However, the general impression of these tools has been too rigid as the first definitions of hand axes were based on ideal pieces (or classic) that were of such perfect shape that they caught the attention of non-experts. Over time, a deepening knowledge of their typology has resulted in a broadening of the term's meaning, so there is now a distinction between a biface hand axe and a bifacial lithic item. In fact, according to today's definitions a hand axe is not always a bifacial item and there are many bifacial items that are not hand axes at all. Hand axes and bifacial items are not exclusive to the Lower Palaeolithic period in the Old World, they appear throughout the world and in many different prehistorical epochs, without necessarily implying an ancient origin. In fact, lithic typology has long ceased to be a reliable chronological reference and it has been abandoned as a dating system. Examples of this include the «quasi-bifaces» that sometimes appear in strata from the Gravettian, Solutrean and Magdalenian periods in France and Spain, the crude bifacial pieces of the Lupemban culture (9000 B. C.) or the pyriform tools found near Sagua La Grande in Cuba.[5] It appears that the findings at Sagua La Grande have been misinterpreted perhaps from a misunderstanding of the concept or due to contamination of the Spanish language by English. As explained above, the word biface refers to something different in English than biface in French or bifaz in Spanish, which could lead to many misunderstandings. Bifacially carved cutting tools, very similar to hand axes, were used to clear scrub vegetation throughout the Neolithic and Chalcolithic periods. These tools are similar to more modern adzes and were a cheaper alternative to polished axes. The modern day villages along the Sepik river in New Guinea continue to use tools that are virtually identical to hand axes to clear parts of the forest. In the opinion of Professor Luis Benito del Rey of the University of Salamanca: «The term "biface" should be reserved for items from before the Würm II-III interstadial»,[6] although he also admits that certain later objects could exceptionally be called bifaces (Benito del Rey, op. cit., 1982, page 305 and note 1).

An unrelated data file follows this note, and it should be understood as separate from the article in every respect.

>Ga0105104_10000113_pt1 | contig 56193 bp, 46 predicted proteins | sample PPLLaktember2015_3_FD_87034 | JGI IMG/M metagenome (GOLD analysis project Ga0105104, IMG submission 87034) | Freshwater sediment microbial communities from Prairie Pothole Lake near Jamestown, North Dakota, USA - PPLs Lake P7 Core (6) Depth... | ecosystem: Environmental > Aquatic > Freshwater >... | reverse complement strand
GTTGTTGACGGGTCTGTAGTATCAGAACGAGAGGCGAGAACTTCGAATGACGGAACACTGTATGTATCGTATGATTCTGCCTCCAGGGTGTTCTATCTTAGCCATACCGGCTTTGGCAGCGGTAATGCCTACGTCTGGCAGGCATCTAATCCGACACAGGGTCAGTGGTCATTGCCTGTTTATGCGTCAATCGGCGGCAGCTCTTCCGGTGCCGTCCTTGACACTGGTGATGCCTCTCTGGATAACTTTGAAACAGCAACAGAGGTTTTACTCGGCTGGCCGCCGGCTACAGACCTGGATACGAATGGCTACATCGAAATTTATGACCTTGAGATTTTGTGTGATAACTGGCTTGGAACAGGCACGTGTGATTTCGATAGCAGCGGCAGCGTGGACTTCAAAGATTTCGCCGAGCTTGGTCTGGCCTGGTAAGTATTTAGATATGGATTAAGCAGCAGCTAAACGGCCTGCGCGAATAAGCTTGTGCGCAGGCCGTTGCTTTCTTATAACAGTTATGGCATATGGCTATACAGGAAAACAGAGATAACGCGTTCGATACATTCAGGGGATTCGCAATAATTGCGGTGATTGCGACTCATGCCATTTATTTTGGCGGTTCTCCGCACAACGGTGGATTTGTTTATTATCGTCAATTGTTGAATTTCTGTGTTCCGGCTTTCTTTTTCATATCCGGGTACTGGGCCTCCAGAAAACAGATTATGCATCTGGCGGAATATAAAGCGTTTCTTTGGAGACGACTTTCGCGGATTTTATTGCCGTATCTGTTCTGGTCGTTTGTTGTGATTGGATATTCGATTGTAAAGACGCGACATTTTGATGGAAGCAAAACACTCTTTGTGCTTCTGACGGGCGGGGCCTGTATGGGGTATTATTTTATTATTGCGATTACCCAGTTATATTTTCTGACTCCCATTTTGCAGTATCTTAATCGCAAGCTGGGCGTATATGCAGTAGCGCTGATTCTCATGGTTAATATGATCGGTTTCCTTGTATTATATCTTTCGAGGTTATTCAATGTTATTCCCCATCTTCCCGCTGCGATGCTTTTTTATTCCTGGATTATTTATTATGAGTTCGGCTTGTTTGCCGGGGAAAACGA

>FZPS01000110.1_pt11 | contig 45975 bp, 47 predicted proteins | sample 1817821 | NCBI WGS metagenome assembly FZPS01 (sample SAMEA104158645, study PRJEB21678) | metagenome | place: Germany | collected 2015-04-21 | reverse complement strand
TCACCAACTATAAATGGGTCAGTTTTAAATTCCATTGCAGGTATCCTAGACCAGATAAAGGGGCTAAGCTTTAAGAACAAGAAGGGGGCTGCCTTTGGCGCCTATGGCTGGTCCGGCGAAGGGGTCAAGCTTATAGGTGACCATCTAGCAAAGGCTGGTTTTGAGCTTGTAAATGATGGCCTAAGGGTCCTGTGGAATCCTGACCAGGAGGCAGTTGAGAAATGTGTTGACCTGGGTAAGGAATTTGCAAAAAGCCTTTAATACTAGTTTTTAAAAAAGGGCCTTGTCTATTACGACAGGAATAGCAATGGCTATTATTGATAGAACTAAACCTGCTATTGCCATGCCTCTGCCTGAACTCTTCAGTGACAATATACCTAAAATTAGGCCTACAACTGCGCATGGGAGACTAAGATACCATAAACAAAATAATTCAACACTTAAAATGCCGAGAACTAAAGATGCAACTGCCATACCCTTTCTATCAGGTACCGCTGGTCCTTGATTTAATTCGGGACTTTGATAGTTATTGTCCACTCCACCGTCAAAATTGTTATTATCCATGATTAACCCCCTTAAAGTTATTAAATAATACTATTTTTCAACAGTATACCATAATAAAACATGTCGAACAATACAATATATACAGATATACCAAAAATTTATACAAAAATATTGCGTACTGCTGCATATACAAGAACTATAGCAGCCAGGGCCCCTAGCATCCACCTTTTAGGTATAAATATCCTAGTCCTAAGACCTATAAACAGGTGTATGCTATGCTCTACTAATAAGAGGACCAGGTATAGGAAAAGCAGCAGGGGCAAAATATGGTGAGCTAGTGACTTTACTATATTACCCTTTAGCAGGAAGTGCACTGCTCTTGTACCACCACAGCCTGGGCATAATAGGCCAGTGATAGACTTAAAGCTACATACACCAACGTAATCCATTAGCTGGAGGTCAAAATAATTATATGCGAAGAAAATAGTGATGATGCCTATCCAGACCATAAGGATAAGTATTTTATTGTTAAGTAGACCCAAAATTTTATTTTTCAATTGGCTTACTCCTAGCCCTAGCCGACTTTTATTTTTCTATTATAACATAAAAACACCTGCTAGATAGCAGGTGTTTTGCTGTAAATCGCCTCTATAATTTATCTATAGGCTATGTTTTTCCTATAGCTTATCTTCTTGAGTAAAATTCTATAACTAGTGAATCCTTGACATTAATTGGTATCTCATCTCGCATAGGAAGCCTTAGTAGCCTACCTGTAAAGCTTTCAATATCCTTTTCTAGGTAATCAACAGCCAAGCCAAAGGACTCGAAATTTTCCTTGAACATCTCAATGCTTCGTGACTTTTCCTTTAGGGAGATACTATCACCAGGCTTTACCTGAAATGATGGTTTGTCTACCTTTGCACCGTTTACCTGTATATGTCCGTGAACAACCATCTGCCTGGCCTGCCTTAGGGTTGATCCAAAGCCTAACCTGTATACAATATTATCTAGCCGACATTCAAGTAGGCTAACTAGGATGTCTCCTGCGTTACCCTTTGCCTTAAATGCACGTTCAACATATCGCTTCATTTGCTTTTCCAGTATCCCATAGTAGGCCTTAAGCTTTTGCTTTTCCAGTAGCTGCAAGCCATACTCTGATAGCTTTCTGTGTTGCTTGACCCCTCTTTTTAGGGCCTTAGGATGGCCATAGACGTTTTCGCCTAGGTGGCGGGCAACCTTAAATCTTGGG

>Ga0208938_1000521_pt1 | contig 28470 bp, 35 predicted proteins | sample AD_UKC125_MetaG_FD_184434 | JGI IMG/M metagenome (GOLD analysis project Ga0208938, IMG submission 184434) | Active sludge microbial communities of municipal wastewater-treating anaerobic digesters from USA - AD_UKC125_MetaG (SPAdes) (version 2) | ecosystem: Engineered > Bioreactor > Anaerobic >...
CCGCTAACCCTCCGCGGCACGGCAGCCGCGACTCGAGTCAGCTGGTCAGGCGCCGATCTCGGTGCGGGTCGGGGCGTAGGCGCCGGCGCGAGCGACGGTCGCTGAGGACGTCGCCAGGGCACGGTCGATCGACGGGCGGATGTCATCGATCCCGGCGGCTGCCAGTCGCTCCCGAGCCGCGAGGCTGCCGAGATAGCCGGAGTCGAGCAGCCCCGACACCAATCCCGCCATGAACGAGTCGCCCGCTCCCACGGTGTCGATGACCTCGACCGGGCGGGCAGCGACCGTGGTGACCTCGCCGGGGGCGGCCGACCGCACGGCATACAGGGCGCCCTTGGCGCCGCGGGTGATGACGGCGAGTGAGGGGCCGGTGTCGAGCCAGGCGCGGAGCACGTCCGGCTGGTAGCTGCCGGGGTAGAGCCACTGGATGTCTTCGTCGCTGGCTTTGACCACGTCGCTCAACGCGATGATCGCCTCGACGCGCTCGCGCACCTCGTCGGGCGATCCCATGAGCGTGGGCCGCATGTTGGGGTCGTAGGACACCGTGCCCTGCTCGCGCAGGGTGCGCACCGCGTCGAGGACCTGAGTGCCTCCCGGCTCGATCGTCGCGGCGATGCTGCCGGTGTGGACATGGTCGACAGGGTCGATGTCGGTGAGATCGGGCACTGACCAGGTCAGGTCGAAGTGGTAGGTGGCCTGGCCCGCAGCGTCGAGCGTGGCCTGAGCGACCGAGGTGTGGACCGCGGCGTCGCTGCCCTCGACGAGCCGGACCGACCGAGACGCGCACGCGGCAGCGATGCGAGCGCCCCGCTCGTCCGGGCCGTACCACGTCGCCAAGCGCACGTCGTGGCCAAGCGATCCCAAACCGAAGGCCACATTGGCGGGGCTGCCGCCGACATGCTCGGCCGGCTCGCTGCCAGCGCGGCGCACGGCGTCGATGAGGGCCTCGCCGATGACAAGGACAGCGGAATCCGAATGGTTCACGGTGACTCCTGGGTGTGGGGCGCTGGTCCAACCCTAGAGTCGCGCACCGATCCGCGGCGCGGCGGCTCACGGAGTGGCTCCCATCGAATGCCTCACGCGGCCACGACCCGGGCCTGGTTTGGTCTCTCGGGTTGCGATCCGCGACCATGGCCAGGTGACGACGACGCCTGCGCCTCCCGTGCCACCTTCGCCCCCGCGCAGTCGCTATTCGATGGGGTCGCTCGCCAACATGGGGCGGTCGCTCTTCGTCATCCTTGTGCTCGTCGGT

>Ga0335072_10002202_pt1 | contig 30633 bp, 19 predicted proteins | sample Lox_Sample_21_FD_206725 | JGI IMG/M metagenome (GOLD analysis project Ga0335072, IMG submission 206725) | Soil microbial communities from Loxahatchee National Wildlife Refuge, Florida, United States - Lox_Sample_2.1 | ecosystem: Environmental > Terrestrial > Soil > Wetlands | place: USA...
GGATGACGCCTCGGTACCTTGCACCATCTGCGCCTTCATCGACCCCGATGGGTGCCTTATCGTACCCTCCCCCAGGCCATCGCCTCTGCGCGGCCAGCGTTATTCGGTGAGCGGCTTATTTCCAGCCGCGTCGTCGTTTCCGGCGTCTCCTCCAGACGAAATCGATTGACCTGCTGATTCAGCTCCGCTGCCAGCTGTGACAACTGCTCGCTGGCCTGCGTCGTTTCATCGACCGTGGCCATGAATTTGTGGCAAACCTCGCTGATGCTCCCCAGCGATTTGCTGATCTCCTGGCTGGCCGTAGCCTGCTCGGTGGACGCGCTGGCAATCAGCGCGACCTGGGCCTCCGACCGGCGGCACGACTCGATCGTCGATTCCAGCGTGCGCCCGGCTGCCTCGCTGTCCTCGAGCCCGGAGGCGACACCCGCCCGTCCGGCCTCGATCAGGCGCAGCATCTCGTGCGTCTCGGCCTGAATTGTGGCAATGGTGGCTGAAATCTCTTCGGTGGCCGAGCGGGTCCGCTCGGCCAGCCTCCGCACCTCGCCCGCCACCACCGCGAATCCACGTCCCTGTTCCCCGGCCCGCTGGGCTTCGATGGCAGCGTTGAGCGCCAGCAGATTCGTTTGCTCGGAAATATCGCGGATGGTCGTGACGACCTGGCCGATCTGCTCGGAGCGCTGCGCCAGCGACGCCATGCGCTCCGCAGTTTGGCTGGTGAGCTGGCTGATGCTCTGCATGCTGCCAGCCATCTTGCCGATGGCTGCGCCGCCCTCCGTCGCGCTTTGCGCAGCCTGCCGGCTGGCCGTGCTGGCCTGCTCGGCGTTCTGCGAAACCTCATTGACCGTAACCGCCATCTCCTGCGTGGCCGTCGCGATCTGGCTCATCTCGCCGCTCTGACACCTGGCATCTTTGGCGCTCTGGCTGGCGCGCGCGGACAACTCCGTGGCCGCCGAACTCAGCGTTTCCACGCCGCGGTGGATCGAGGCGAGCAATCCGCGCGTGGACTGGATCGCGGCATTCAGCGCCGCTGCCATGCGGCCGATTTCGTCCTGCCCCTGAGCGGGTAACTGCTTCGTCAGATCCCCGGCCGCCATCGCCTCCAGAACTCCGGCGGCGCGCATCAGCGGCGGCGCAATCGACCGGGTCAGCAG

Hand axe should also not be identified with axe, which has unfortunately been somewhat over-used in lithic typology to describe a wide variety of stone tools, particularly at a time when the true use of the items being described was not understood. In the particular case of palaeolithic hand axes the term axe is an inadequate description. Lionel Balout has stated «the term should be rejected as a erroneous interpretation of these objects that are not "axes"».[7] Subsequent studies have supported this idea, above all those examining the signs of use, as will be seen below.[8]

Raw materials

Hand axes are mainly made of flint, but rhyolites, phonolites, quartzites and other rather coarse rocks were used as well. Obsidian, natural volcanic glass, shatters easily and was rarely used.